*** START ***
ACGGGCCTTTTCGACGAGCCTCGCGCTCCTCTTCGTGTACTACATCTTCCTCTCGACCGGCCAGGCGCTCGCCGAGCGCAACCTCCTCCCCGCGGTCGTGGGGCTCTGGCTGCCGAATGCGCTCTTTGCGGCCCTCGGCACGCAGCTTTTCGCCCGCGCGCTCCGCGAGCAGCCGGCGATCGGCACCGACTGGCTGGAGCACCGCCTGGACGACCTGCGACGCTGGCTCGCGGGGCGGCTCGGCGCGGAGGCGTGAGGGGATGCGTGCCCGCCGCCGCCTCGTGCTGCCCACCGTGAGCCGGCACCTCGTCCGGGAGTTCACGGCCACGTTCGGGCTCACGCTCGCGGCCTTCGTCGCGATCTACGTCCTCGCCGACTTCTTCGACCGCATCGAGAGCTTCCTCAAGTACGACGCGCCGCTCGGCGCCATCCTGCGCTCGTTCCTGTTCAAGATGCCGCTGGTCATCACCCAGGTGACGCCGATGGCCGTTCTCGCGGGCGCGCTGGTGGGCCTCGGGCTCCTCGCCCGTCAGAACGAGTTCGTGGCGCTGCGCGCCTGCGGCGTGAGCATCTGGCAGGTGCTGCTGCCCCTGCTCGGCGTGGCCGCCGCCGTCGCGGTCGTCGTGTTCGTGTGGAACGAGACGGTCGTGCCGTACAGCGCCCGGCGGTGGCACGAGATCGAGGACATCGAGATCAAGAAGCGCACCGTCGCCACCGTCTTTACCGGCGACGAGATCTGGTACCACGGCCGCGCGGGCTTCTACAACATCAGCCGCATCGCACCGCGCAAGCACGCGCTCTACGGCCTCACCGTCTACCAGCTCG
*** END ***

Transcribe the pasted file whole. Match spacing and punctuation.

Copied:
ACGGGCCTTTTCGACGAGCCTCGCGCTCCTCTTCGTGTACTACATCTTCCTCTCGACCGGCCAGGCGCTCGCCGAGCGCAACCTCCTCCCCGCGGTCGTGGGGCTCTGGCTGCCGAATGCGCTCTTTGCGGCCCTCGGCACGCAGCTTTTCGCCCGCGCGCTCCGCGAGCAGCCGGCGATCGGCACCGACTGGCTGGAGCACCGCCTGGACGACCTGCGACGCTGGCTCGCGGGGCGGCTCGGCGCGGAGGCGTGAGGGGATGCGTGCCCGCCGCCGCCTCGTGCTGCCCACCGTGAGCCGGCACCTCGTCCGGGAGTTCACGGCCACGTTCGGGCTCACGCTCGCGGCCTTCGTCGCGATCTACGTCCTCGCCGACTTCTTCGACCGCATCGAGAGCTTCCTCAAGTACGACGCGCCGCTCGGCGCCATCCTGCGCTCGTTCCTGTTCAAGATGCCGCTGGTCATCACCCAGGTGACGCCGATGGCCGTTCTCGCGGGCGCGCTGGTGGGCCTCGGGCTCCTCGCCCGTCAGAACGAGTTCGTGGCGCTGCGCGCCTGCGGCGTGAGCATCTGGCAGGTGCTGCTGCCCCTGCTCGGCGTGGCCGCCGCCGTCGCGGTCGTCGTGTTCGTGTGGAACGAGACGGTCGTGCCGTACAGCGCCCGGCGGTGGCACGAGATCGAGGACATCGAGATCAAGAAGCGCACCGTCGCCACCGTCTTTACCGGCGACGAGATCTGGTACCACGGCCGCGCGGGCTTCTACAACATCAGCCGCATCGCACCGCGCAAGCACGCGCTCTACGGCCTCACCGTCTACCAGCTCG